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Keep those old electronics out of the landfill and get paid

By: 21 December 2010 One Comment

Technology changes in a hurry and that leaves us with a problem — we want the latest and greatest stuff, but what do we do with those old cell phones, MP3 players, video game consoles and other electronics that we replace?

Conrad B. Melancon — president of Merritt Island, Fla.-based eRecycling Network — thinks he has the answer. His company offers people the chance to send in their old electronic devices and make a few bucks in the process. That’s right — eRecycling network is paying for those obsolete electronics and will even pay the shipping to cover the costs of shipping.

Of course, there’s a bit of a catch here. Melancon said his company is primarily interested in items that it can refurbish and sell in lots. That means that the old TRS-80 Color Computer that’s lurking in your basement might not bring in a lot of money, but that MP3 player that still works well but pales in comparison to the latest whiz-bang Apple iPod Touch might be.

Melancon said eRecycling will still cover shipping on items that the company can’t refurbish and resell. At least those items will stay out of the landfill, you’ll make a little money for the time you spend packaging them.

Besides, Melancon said some items that are very outdated are refurbished and turned over to abuse shelters, schools and other groups that can find uses for them. Those items that are so obsolete that they’re beyond hope, however, are stripped of precious metals and parts that can be sold — the rest of the material is smelted down and recycled.

In that regard, eRecycling certain acts as one of those “green” companies that’s doing its part in helping the planet. It’s also engaged in another exercise designed to make the world a bit better — assisting organizations with raising money for charitable giving.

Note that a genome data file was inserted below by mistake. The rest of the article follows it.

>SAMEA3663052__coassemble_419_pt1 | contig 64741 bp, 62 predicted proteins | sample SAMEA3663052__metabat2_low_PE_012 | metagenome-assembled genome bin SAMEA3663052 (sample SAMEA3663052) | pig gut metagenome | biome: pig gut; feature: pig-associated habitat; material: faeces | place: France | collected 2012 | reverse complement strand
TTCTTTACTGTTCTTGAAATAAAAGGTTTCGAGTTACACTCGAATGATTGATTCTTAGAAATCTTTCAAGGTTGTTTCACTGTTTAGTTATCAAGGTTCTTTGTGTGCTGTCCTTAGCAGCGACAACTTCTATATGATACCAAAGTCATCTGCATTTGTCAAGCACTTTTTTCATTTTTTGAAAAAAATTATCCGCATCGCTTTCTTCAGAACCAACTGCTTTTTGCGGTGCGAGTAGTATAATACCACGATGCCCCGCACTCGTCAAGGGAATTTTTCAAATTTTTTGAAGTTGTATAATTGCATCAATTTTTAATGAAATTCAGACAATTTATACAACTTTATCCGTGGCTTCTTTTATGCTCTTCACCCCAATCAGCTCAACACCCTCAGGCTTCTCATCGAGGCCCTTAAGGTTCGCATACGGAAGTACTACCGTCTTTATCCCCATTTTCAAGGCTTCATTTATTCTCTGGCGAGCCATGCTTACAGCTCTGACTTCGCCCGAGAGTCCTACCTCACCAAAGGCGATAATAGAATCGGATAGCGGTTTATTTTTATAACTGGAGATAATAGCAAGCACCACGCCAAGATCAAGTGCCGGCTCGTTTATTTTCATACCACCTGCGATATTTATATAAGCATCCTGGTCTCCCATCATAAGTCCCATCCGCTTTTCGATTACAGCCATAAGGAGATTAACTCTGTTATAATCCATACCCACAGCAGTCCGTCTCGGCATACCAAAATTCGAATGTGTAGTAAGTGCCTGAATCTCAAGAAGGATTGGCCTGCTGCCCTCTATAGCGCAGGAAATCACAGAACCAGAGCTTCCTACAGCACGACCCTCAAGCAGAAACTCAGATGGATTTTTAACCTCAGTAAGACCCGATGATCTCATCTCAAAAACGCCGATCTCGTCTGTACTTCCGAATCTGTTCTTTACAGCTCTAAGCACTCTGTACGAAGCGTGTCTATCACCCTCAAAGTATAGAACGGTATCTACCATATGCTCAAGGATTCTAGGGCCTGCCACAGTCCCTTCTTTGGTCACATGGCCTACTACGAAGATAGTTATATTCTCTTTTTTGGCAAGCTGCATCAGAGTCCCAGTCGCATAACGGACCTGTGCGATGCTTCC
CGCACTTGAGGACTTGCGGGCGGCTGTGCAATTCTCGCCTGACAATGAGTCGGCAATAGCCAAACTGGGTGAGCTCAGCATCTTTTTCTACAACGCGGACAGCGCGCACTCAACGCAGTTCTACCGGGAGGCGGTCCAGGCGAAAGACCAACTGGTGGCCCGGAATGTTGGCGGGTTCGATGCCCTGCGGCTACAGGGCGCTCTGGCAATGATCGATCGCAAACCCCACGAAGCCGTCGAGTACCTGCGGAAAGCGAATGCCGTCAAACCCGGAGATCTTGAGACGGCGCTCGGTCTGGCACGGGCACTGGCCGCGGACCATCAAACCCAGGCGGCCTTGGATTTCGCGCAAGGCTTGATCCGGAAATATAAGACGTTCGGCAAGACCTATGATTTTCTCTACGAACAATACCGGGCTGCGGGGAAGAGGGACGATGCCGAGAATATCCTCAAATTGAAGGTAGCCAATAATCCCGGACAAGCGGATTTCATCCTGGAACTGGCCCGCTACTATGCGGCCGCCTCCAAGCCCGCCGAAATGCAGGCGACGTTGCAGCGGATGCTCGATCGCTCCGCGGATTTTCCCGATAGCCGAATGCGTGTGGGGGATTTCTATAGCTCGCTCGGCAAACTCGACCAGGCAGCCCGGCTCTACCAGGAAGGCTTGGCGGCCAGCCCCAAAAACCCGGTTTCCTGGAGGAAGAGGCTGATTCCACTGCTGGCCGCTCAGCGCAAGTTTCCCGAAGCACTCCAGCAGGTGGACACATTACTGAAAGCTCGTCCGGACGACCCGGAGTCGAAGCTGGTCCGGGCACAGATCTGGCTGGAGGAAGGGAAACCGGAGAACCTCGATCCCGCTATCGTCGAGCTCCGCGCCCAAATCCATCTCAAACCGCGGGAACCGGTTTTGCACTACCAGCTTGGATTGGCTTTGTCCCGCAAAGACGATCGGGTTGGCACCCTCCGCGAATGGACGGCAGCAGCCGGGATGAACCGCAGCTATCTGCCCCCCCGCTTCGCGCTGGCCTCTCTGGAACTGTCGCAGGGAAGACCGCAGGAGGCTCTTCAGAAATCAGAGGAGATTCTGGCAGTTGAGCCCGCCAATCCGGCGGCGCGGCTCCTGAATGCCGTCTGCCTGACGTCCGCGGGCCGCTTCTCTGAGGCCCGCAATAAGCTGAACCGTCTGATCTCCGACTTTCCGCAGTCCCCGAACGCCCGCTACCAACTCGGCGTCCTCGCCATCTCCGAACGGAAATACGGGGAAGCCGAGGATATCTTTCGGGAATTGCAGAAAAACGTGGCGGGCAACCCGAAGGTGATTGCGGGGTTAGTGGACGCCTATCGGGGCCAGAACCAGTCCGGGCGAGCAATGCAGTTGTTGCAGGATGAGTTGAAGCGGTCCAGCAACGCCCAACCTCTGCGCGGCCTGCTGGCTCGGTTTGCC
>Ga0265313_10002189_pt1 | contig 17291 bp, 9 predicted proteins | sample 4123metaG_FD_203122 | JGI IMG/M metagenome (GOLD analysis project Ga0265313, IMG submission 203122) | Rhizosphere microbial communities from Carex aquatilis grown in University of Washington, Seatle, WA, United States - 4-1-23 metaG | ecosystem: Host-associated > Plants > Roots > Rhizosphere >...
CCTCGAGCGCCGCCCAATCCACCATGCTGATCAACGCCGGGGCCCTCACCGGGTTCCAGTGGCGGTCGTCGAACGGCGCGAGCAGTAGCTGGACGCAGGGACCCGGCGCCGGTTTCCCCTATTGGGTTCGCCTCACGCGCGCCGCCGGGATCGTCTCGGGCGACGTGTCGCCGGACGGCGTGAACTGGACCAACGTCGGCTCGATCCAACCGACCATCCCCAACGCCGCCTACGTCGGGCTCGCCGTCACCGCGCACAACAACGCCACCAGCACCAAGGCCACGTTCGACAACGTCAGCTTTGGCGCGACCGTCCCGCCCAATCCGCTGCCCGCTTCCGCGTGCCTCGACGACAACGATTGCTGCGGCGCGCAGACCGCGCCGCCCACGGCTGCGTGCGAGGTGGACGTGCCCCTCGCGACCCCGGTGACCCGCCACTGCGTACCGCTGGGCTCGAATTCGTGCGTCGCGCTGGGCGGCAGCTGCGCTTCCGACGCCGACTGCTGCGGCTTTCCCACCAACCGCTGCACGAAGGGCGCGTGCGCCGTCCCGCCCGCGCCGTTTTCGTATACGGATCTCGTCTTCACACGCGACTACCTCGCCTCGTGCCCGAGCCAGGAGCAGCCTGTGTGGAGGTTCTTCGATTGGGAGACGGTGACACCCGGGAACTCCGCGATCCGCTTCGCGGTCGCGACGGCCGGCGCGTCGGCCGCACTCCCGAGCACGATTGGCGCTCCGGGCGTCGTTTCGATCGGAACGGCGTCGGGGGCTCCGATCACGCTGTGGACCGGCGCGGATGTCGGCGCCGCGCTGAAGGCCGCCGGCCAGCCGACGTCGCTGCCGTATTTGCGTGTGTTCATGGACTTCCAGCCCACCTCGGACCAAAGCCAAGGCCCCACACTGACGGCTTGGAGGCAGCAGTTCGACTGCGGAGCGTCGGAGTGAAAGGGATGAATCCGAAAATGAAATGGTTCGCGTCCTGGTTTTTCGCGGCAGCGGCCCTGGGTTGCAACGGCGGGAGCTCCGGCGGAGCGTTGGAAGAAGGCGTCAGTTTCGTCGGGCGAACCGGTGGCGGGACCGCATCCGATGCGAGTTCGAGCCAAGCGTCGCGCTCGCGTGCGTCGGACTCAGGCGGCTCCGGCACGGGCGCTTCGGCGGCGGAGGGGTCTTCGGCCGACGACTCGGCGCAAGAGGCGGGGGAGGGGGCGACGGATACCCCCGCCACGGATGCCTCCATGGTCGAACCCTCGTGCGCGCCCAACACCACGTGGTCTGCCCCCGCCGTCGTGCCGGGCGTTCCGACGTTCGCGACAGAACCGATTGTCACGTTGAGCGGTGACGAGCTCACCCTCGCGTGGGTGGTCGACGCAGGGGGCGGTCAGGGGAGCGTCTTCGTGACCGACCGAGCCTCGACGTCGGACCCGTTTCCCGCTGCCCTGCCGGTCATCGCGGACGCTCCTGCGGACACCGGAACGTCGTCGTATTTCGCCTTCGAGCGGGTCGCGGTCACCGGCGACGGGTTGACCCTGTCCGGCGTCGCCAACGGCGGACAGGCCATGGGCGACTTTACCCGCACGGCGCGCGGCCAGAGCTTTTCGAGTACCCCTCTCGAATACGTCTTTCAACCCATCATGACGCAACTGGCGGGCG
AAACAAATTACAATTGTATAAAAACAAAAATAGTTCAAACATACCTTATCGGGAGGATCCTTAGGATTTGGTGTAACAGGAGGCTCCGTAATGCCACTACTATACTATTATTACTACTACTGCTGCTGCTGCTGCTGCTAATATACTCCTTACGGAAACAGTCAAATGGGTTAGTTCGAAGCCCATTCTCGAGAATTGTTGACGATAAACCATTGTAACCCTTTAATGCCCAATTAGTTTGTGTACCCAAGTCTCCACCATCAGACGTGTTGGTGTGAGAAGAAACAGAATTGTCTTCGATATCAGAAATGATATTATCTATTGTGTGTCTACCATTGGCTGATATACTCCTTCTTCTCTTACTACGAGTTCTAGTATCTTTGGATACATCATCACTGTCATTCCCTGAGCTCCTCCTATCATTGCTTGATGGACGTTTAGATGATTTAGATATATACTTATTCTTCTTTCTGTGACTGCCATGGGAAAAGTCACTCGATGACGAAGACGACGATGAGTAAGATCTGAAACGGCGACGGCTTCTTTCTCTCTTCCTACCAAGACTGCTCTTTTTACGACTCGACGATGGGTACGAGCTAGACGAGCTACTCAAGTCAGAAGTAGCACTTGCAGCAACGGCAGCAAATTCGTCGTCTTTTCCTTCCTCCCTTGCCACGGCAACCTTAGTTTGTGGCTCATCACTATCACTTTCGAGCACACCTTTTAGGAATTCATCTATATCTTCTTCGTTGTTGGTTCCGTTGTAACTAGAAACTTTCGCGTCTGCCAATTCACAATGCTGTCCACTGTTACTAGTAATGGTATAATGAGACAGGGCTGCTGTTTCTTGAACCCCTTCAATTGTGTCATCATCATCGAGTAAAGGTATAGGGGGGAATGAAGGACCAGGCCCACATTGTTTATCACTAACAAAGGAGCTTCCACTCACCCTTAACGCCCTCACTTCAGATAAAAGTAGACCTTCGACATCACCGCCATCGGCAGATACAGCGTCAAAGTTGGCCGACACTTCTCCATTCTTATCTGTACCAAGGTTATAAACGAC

Melancon said a number of civic organizations, trade groups and other associations that have given mightily to charities in the past are facing the same economic pressures of which most of us are familiar. Their philanthropic efforts have declined along with their revenue, and Melancon said eRecycling stands ready to help.

He said eRecycling is working with groups to put together collections drives — an organization with a large number of members and a lot of friends in a community stands to bring in a lot of electronics that can be sold back to Melancon’s company. The money raised from those efforts can help an organization get back on track with its charitable giving, thus reaping the obvious benefits of gaining a reputation (and the public relations boost) for doing the right thing.

Melancon said he believes his company — and a lot of communities — will benefit from working with groups wanting to raise money for charities through electronics drives.

“If you tie an environmental cause to a non-profit cause, there’s a lot of strength in that,” he said.

To encourage nonprofit and not-for-profit organizations to collect all the electronic items they can, eRecycling will pay those groups at least 50 cents for items that it can’t refurbish and resell.

Melancon said his company is still in its infancy, having only been around for a few months. However, he worked in the electronics industry for 17 years and spent another six years running recycling efforts. Merging those two backgrounds, Melancon, said just makes sense.

As for electronic items that eRecycling will not accept, Melancon said his company avoids tube monitors and televisions as those are next to impossible to sell and paying for shipping on those bulky things is very expensive. What kind of items does eRecycling accept? Here’s a list go give you a good idea:

* Cell Phones
* Laptop & Tablet Computers
* MP3 Players
* GPS & Gaming Systems
* Digital, Video & Still Cameras
* Camera Lenses
* Digital Book Readers
* Flat Panel Monitors

Ready to start donating? Just click here to start entering your items at eRecycling Network to see how much they’re worth and follow the directions from there. Melancon said in order to make sure people get paid for what their old items are worth, packing them well so they don’t get damaged during shipping is essential.

About: Ethan C. Nobles:
Benton resident. Rogue journalist. Recovering attorney. Email = Ethan@FirstArkansasNews.net.

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